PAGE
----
After work Theresa and I walked down a few blocks to see the Ernesto Neto installation, titled anthropodino, at the Park Avenue Armory. The armory is very much an old boys club, and some of the fabulous old wood-panelled rooms with Tiffany glass and wrought iron and wood and tile detailing are in the process of being restored. The Neto installation, which is in its last weekend so see it fast, is in a large cavernous warehouse looking thing which might have been used for drills or for tennis or for storing cannons I really have no idea.
The installation looks like a giant space creature, settled down on Park Avenue. The piece was vaguely reminiscent of the giant blob alien from the first Star Trek: The Next Generation episode, which was called Encounter at Farpoint or maybe it was Fairpoint but you can google it if you are really interested and anyhow, there were blobby aliens involved and that is all that matters. The piece looks like giant pantyhose stretched over giant wooden dinosaur bone pieces–like from those arts and crafts kits that were available at the store, but on a giant scale. Some of the mesh is colored violet or red or yellow. This main body is cavernous and full of tunnels and looks very much like a body. Suspended both within this main form and from the ceiling around it are, for lack of a better description, giant stockings with masses hanging from the bottom. The masses are actually spices and scents: cumin, cayenne pepper, cinnamon, violet, chamomile. The entire room is filled with the mixture of these scents, and some of the suspensions take on the color of their spices–particularly those that hold bright yellow and orange curries. Little “play areas” are located throughout the work, primarily for kids though I don’t think they’d turn adults away. The place was crawling with children–the installation is extremely fun, sort of like a fun house/play ground but with smells and like, art, and stuff, and I think it is a clever way to introduce young children to art and to enable slightly older children to become interested in art. Anyhow, enough description, here are a few pictures (the ones on the Armory site are pretty awesome too, check them out):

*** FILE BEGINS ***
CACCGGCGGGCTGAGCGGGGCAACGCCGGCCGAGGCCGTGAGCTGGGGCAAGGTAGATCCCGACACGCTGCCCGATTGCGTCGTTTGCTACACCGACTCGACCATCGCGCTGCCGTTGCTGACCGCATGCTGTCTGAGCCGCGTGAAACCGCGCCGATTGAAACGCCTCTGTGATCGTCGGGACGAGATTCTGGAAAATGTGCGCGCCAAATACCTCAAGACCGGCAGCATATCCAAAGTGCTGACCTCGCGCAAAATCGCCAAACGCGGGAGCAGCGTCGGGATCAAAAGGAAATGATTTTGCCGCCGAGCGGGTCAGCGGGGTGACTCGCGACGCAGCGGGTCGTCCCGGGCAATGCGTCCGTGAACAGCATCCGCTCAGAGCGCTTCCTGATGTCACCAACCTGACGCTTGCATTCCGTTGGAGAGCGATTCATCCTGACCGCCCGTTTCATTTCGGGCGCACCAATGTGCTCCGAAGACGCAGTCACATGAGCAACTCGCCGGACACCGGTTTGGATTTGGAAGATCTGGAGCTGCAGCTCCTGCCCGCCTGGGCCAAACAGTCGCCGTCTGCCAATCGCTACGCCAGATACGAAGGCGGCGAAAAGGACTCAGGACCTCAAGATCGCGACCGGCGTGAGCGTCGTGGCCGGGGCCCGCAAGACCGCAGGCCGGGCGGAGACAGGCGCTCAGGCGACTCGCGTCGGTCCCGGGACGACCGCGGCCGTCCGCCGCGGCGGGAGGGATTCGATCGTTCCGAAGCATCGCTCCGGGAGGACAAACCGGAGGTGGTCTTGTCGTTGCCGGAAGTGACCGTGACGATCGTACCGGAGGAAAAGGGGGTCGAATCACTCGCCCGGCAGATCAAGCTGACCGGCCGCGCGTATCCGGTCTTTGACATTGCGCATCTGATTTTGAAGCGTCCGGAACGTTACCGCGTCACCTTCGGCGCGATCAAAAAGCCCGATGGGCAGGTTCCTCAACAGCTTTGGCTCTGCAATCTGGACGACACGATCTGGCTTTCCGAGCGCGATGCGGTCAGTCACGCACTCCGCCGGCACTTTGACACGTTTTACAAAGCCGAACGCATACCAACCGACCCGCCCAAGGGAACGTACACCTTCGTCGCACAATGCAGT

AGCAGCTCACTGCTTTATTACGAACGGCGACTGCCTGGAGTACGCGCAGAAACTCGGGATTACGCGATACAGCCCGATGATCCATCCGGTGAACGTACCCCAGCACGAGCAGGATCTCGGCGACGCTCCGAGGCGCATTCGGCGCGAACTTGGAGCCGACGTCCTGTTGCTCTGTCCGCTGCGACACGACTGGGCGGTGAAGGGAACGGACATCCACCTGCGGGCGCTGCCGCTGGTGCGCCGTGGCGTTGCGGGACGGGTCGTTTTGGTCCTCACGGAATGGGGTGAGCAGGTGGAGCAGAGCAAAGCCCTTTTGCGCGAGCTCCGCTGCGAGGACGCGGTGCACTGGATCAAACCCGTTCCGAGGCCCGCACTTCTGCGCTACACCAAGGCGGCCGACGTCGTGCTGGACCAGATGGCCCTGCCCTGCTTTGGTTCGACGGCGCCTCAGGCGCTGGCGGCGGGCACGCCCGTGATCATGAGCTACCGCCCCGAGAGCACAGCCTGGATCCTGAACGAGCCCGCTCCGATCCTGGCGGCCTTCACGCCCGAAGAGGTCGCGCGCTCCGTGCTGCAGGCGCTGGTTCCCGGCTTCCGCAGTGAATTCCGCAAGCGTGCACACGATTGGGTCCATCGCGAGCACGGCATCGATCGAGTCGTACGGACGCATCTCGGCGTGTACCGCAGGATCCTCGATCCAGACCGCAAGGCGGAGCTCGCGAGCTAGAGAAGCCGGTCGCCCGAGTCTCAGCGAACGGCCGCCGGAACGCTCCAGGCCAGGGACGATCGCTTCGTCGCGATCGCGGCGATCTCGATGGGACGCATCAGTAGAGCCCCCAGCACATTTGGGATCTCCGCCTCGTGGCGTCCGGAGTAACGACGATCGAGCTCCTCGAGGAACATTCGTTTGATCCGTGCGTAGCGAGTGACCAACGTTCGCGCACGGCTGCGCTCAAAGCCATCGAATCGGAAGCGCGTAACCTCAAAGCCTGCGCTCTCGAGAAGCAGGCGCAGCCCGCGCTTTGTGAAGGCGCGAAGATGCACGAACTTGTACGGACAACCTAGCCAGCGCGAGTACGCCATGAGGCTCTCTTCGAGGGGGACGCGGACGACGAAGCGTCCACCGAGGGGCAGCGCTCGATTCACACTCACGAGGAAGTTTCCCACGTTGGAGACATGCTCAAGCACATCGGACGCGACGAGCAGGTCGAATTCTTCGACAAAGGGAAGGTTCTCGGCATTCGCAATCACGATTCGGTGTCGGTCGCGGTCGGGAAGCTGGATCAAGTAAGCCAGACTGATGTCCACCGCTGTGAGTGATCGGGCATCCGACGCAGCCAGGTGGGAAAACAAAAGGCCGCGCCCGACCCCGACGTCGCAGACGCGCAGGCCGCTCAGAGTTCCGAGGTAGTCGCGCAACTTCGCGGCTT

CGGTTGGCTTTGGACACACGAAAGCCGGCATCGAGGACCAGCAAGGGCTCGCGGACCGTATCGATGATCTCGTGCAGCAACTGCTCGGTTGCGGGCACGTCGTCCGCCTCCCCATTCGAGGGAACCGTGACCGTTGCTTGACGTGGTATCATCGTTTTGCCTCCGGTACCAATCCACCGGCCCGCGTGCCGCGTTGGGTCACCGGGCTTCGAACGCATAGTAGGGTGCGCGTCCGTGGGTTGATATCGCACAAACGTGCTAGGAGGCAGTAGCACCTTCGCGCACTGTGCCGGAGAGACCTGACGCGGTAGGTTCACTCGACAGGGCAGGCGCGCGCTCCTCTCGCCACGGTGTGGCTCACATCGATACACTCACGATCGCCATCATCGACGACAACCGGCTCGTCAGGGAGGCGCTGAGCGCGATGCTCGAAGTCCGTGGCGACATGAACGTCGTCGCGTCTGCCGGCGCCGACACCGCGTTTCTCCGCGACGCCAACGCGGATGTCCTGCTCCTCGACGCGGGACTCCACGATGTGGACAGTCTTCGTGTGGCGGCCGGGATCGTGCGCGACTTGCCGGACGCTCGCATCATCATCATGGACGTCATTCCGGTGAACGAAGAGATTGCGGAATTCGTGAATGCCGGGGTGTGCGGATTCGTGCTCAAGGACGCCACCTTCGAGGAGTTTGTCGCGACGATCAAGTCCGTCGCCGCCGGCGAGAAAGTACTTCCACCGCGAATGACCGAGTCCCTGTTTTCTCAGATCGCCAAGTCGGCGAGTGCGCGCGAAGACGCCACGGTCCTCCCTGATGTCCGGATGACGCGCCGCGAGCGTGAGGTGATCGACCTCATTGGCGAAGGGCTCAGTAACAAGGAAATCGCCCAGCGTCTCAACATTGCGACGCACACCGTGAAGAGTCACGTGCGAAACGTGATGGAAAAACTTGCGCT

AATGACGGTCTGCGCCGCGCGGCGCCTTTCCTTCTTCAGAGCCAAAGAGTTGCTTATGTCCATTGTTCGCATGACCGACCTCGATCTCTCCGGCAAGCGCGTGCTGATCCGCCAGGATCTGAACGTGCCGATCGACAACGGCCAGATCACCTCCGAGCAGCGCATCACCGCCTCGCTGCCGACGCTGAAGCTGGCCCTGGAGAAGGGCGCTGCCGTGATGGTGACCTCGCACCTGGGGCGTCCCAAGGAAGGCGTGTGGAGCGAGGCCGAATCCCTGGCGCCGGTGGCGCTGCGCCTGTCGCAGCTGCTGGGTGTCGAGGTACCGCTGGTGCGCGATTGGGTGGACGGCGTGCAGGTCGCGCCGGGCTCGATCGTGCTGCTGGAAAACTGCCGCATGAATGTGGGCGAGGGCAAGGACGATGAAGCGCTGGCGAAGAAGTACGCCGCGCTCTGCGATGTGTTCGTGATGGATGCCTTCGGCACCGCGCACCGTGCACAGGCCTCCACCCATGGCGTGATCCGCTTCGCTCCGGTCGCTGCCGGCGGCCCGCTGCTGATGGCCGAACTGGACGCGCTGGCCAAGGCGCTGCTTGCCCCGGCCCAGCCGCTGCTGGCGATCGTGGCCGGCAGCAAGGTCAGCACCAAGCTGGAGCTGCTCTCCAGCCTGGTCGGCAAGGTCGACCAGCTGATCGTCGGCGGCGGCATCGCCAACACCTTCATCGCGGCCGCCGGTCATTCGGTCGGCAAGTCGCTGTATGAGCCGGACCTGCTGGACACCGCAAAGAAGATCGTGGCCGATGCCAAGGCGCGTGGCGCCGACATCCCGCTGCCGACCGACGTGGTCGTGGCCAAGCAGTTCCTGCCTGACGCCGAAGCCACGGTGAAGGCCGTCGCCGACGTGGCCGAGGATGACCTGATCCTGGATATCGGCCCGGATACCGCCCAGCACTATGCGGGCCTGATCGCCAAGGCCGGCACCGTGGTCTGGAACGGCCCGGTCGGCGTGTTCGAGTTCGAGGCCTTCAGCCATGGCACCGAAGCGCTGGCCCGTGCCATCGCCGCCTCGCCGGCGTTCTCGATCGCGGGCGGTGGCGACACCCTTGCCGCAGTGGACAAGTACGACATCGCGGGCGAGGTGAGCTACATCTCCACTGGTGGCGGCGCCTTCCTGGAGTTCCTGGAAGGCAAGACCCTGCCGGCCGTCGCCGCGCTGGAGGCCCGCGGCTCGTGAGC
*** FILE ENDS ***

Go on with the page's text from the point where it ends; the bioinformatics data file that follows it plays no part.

Overall very fun, despite or perhaps because of the children. One of them even mistook Theresa for their mother–I guess he wasn’t paying attention? There was also an adorable little girl who was wandering outside the “heart” area (all these terms are mine, by the way, don’t consider me an authority) dragging around a portable sack of spice. Too cute.
Theresa and I left the Armory and parted ways: I, to the gym, Theresa back home. I gymed, showered, cooked dinner, and then ventured out to the Lincoln Center realm of the city to see a movie with Phil at a nearby theater. We saw Moon, starring Sam Rockwell, who I think is one of the most underrated actors of our time. He was really wonderful. Moon was also quite good, especially if you like trippy science fiction films. Dad. It took a fairly common trope of science fiction, the lone man isolated in space, and played with it in a surprising and subtle manner. There was also a lovely talking computer named Gerty, voiced by Kevin Spacey, who made somehow managed to make emoticons a novelty. I definitely recommend this film as a psychological curiosity and an example of good sci-fi.
Time for bed. Getting up early tomorrow to see The Hangover (but not hungover, thank goodness) and then going to Big Apple BBQ at Madison Square Park! Busy day, as usual.